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It’s the marriage we didn’t expect.
One’s a marketing venture boasting big sponsors but missing a passionate history. The other’s a community approach tapping into a growing population area but without a tangible identity. Both have been jostling for the right to call themselves Queensland’s fourth NRL team for over ten years now.
But the new Brisbane Jets bid for NRL expansion, formed by a merger of the Brisbane Bombers and Western Corridor consortiums, looks a strong contender to claim that elusive prize, potentially rivaling the Redcliffe Dolphins and leaving the Firehawks in the dust.
The surprise joint bid came in the same week the NRL confirmed it would decide on expanding its competition to include a second Brisbane team by June this year.
Until last week, the Western Corridor and Bombers bids were stragglers in the four-horse expansion race, lagging well behind Easts Tigers’ Firehawks brand and the powerful $100 million bid brought forward by the Redcliffe Dolphins.
The Western Corridor bid was pushed by Queensland Cup side the Ipswich Jets, aiming to bring in everywhere between Logan and Ipswich, and even Toowoomba. The region boasts some of Australia’s largest player numbers and a fast growing population, and the bid was also riding on a boutique stadium that the Ipswich City Council hopes to have built on the North Ipswich Reserve, the Jets’ current home ground.
The bid’s main problem was that it hadn’t done much other than say where they wanted to put themselves and that they were interested in having an Indigenous name. No website, no social media profiles, and next to no promotion of the bid. Otherwise, they would have made a hell of a front runner on their own.
Then there was the Bombers, an entirely manufactured entity with no connection to an existing rugby league club. They’d done more for their chances than their rivals, with a functioning website and blog (even if they haven’t yet learnt to remove that WordPress logo from it) and a good list of supporters including Brisbane Airport and the Nine Network.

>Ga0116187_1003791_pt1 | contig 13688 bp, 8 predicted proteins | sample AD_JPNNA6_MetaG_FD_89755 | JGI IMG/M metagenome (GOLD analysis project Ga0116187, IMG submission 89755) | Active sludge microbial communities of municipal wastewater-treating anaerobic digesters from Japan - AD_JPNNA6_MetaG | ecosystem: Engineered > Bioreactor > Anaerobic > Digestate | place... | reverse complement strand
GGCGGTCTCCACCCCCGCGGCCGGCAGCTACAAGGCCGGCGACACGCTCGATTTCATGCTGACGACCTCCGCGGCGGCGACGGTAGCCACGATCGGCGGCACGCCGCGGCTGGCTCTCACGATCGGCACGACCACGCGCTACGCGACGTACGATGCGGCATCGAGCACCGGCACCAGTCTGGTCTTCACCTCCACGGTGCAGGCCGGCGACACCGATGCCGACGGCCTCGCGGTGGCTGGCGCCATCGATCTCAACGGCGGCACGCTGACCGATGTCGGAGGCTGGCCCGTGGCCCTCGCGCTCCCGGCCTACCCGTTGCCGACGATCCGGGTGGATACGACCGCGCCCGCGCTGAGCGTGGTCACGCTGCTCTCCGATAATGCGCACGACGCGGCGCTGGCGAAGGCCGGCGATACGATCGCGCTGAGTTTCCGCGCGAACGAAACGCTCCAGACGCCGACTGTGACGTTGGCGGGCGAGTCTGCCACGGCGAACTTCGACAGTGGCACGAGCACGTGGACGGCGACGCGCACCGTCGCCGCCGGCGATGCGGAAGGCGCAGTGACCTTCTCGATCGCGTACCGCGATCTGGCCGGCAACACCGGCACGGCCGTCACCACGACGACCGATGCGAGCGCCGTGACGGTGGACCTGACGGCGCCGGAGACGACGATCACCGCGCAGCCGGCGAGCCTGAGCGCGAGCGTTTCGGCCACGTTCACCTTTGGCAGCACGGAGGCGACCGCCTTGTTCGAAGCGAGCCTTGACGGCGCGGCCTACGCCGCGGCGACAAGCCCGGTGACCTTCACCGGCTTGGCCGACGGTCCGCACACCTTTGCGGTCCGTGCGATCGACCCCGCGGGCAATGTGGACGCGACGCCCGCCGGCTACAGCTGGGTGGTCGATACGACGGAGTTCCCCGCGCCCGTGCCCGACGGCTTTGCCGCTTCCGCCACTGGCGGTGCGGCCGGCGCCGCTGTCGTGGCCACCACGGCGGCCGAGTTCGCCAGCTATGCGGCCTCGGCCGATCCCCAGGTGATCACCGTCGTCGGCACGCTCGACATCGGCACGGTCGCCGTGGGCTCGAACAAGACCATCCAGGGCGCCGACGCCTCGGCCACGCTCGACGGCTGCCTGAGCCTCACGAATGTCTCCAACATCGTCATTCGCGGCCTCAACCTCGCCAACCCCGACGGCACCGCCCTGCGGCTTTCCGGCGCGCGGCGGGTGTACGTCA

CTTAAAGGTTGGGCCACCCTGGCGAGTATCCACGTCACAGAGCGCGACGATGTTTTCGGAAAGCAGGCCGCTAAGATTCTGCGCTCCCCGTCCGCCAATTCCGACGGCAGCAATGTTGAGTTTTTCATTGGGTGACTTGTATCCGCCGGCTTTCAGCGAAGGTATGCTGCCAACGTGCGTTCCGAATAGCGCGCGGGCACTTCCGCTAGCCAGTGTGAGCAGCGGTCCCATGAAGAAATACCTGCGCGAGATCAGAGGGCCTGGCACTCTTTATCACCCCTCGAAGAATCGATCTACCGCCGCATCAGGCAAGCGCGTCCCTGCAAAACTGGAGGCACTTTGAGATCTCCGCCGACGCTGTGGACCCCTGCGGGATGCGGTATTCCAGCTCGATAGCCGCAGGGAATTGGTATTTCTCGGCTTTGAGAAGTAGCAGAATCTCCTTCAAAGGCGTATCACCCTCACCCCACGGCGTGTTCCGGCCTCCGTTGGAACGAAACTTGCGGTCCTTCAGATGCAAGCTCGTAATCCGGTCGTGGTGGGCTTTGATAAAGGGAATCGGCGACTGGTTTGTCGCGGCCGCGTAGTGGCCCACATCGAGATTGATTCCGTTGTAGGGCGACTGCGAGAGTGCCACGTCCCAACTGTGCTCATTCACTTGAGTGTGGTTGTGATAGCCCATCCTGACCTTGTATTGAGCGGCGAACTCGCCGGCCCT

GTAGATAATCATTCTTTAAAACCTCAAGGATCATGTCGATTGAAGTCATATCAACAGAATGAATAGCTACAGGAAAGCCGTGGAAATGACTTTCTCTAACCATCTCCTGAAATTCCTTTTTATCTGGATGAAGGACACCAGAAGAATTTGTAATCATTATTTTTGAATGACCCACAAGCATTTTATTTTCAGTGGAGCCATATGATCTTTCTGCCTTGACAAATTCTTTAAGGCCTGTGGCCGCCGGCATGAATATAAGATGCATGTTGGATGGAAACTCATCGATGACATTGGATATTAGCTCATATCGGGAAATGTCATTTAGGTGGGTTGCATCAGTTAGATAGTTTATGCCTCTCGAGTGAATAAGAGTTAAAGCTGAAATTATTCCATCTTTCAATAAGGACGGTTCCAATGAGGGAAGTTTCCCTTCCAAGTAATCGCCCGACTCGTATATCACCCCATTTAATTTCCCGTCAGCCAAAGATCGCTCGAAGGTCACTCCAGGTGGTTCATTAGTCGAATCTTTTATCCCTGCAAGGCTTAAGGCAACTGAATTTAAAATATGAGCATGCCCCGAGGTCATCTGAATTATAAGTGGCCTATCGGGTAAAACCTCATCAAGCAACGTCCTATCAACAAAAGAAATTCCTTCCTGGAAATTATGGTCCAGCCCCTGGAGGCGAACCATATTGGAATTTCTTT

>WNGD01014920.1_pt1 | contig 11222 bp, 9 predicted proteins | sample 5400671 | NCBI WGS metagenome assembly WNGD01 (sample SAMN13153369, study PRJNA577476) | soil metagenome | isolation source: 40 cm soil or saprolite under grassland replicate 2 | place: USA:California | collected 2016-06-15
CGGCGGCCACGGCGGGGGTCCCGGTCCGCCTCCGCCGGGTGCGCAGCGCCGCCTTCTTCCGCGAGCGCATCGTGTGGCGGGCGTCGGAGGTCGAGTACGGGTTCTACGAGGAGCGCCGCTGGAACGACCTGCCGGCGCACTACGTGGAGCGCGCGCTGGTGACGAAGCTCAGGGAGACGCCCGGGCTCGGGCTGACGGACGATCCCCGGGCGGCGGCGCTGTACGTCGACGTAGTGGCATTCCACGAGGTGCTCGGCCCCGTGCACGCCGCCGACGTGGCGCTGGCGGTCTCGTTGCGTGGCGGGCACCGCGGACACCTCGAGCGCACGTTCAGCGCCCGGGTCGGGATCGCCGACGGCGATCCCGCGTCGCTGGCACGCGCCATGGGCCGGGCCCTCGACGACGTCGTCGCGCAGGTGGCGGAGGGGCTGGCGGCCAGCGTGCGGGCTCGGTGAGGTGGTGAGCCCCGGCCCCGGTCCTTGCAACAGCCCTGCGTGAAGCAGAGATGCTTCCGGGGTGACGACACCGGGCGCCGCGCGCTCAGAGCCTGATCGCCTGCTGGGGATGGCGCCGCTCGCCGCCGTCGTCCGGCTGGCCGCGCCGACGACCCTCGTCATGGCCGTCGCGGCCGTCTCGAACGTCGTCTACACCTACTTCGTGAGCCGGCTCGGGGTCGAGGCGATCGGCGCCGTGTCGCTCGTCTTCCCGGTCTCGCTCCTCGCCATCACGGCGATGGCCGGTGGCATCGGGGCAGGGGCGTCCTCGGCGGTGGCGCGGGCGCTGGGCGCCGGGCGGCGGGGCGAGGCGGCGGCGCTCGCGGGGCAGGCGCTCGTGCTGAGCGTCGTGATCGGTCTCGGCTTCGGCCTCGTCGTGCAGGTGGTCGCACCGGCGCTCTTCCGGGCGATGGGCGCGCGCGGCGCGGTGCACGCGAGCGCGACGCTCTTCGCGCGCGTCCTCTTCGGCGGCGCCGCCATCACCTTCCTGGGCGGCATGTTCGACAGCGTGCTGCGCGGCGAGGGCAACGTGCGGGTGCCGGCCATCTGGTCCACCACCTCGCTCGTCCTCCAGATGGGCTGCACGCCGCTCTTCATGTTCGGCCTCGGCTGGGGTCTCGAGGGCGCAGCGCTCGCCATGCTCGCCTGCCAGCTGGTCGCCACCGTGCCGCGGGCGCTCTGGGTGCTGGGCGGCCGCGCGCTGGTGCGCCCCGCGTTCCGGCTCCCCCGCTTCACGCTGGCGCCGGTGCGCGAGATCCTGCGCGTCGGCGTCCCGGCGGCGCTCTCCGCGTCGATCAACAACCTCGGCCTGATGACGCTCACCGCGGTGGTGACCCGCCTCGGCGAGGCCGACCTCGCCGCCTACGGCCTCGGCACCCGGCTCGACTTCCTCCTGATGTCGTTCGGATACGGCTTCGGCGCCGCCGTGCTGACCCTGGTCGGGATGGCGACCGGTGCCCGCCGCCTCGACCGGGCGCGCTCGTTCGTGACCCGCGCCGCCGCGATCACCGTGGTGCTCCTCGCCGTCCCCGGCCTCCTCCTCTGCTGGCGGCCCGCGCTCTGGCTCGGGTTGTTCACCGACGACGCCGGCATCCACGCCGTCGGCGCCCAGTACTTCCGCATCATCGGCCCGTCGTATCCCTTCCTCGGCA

(Photo by Chris Hyde/Getty Images)
However, the brand hasn’t caught on in the ten years it’s existed. The corporate nature of the bid failed to connect with the ‘anyone but the Broncos’ base it targeted, and all the name achieved was the risk of trademark issues with the AFL’s more famous Bombers.
This merger is the best possible result for both the consortiums. It’s taken two opposing ideas on what BNE2 will be and turned them into complementary weapons in its arsenal. The community reach and private support make this a potent option for the NRL.
And the new identity is the cherry on top, uniting the consortiums with a common aviation theme and the nickname with a direct connection to an existing rugby league club.
And there won’t be the same trademark issues that the Bombers’ name had. Newtown already gave their blessing via Twitter.
Altogether they are compelling foundations for a new side, but they must overcome another hurdle if they want to build a successful, staying rugby league club.
As populous as the Brisbane Jets’ targeted fan-base is (more than 200,000 live in the Ipswich council area alone), it’s spread across a large area on Brisbane’s south-eastern outskirts and not seriously united by a name or identity the same way the Gold Coast and Sunshine Coast conglomerates are.
They may also not necessarily connect with the Jets calling themselves Brisbane, so the team will need to lean their marketing more on the moniker.
Where they play also can’t be taken lightly. While Suncorp Stadium would be the preferred home ground according to both the Jets and the NRL, they should also be prepared to play out of the eventual North Ipswich Stadium as the council is still intent on building that. Even if they take smaller games to Ipswich, that will be vital to building a local fan connection.
But if they market themselves right, they need not worry. The Brisbane Jets may just become a shoo-in for BNE2.